MANILA, Philippines – The latest ad campaign of clothing line Bayo is drawing huge flak from Filipinos online for putting forward a proposition and standard of beauty that critics say is patently “racist”.
The controversial ad material features actress Jasmine Curtis-Smith with the short copy stating: “50% Australian and 50% Filipino,” highlighting Smith’s mixed-race lineage. Following the same concept, other Filipinos of mixed-race parentage are featured on Bayo’s website.
The material that has particularly made the rounds of the Internet and social platforms comes with copy that asks: “What’s your mix?” It then goes on: “Call it biased, but the mixing and matching of different nationalities with Filipino blood is almost a sure formula for someone beautiful and world class.”
The statement said the campaign is all about “having fun creating your own look” by mixing and matching various pieces of tops, bottoms, dresses, pants, patterns, and the like.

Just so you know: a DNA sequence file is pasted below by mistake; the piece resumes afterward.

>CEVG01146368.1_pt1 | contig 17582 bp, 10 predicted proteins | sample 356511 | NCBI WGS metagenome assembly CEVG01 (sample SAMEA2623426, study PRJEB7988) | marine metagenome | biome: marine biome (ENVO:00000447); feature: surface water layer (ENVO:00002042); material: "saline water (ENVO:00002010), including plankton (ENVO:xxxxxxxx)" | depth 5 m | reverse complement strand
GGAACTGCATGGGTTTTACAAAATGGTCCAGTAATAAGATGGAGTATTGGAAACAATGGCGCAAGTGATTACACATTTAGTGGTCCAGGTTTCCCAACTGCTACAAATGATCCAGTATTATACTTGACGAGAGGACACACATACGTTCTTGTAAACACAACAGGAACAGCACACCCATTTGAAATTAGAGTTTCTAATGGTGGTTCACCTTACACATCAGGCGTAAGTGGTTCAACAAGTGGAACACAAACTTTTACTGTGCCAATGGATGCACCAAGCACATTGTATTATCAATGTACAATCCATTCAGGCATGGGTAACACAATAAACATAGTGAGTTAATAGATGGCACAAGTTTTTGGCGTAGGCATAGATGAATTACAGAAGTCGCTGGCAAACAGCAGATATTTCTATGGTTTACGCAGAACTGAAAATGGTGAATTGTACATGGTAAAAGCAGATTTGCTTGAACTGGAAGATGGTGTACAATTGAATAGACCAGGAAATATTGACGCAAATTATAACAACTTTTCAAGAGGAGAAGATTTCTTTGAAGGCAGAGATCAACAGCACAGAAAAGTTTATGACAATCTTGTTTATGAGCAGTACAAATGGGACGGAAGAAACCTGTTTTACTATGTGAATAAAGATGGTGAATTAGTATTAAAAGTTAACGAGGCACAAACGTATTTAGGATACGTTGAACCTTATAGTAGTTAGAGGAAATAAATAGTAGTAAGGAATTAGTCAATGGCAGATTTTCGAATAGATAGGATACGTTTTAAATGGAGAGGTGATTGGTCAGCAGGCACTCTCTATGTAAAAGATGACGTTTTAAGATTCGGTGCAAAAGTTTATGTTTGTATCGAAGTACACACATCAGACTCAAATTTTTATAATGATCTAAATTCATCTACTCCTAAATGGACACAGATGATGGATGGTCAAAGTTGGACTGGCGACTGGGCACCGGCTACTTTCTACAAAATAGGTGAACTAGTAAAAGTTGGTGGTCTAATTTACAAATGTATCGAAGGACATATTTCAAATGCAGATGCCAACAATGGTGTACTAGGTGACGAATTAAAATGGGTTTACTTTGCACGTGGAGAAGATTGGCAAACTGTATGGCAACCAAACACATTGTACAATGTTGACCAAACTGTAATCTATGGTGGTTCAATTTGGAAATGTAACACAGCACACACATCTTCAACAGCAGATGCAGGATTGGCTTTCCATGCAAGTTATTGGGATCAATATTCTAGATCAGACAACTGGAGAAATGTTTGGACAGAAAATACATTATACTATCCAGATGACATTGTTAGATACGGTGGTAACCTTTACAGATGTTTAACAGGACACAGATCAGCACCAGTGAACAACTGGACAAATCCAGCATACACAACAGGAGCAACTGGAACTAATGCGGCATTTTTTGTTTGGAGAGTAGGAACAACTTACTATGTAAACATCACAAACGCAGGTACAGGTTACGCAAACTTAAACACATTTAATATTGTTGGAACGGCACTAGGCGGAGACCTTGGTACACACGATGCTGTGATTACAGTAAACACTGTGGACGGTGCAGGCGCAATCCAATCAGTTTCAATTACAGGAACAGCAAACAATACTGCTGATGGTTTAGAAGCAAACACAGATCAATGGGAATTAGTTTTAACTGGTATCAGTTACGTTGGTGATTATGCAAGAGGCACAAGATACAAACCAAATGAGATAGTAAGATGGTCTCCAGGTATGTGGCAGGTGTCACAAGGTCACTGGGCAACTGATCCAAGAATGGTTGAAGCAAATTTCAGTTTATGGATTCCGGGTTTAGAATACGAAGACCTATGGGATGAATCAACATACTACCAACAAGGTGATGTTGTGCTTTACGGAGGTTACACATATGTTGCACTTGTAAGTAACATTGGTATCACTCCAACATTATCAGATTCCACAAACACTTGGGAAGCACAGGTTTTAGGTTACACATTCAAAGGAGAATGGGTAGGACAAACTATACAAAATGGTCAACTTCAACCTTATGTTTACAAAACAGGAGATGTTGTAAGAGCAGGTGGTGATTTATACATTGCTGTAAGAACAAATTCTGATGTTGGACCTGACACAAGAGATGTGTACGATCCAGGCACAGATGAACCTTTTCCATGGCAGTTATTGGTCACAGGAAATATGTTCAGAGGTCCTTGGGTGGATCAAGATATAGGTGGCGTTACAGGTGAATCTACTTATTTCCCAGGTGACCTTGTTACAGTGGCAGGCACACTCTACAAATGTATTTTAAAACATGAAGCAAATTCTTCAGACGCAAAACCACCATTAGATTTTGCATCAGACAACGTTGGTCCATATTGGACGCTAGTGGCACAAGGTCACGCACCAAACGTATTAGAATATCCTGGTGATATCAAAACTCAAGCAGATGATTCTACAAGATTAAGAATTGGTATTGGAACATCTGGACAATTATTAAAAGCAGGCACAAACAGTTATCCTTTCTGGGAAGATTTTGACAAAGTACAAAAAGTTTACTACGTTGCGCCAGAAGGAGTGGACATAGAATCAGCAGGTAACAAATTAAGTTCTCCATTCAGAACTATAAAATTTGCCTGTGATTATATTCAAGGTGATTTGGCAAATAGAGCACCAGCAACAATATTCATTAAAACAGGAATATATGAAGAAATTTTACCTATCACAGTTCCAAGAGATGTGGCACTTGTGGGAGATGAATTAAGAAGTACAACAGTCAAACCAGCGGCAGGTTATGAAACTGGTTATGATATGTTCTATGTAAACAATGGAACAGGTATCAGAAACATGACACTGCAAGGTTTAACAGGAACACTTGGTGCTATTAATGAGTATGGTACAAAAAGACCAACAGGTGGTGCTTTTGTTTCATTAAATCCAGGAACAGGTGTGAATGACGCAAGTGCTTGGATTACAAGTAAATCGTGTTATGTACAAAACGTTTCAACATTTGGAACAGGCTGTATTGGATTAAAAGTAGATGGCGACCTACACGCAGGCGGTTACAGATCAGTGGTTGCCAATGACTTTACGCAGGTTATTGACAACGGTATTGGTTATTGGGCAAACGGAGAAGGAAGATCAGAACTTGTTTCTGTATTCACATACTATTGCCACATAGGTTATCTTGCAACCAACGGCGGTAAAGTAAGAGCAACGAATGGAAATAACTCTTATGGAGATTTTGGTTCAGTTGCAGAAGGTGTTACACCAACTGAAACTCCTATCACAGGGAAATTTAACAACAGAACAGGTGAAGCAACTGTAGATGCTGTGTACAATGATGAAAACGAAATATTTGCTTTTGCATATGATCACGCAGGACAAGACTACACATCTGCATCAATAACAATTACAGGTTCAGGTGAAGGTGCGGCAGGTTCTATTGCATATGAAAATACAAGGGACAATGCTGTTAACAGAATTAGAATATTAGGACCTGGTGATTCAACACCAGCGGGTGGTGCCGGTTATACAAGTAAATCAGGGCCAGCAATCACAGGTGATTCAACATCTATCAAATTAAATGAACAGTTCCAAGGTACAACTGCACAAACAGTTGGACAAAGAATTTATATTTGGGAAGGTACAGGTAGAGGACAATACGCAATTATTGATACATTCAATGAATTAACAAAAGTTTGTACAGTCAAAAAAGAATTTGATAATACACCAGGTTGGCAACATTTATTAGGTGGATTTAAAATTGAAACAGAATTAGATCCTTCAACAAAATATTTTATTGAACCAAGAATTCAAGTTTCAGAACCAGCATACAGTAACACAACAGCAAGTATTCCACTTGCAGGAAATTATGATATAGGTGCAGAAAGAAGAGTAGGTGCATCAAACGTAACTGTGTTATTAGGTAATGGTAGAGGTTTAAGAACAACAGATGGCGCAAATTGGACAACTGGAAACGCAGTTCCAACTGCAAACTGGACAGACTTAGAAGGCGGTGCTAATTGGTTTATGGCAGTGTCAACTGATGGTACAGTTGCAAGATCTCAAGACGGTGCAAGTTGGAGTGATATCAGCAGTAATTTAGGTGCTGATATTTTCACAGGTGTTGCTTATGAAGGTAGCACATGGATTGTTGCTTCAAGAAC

Bayo has yet to come out with a statement about the ruckus the ad material has generated online (BAYO official statement. Ed.). It also has yet to acknowledge or verify if the material spreading online originally came from the company itself. ‘What’s your mix’ posters featuring other mixed-race Filipinos are still posted on Bayo’s website, but none of which carry the copy that has generated so much criticism.
Social media users have blasted and mocked the ad, saying that it puts down Filipinos who are 100-percent Filipino. Others asked whether in a globalized era, it was even possible to define nationalities along ethnic lines.
Some also found the suggestion of “mixing” racial or ethnic bloodlines, to pro-actively approach some formula for beauty, objectionable.
“So according to BAYO, all the 100% Pinoys na Hindi Mestizo ay pangit (not meztizo are ugly). Way to go Bayo!” said one Twitter user.
“Silly Bayo ad campaign. It’s not Filipino heritage (mixed w/ other races) that makes someone world-class. It’s excellence from hard work,” added another.
The chatter has been so widespread over social networking site Twitter that the term “Bayo” even became one of the trending topics in the Philippines on Wednesday afternoon.
Still, there are those who chose to make light of the situation, lampooning the ad and campaign spreading online.
Screenshots of the current BAYO ads online: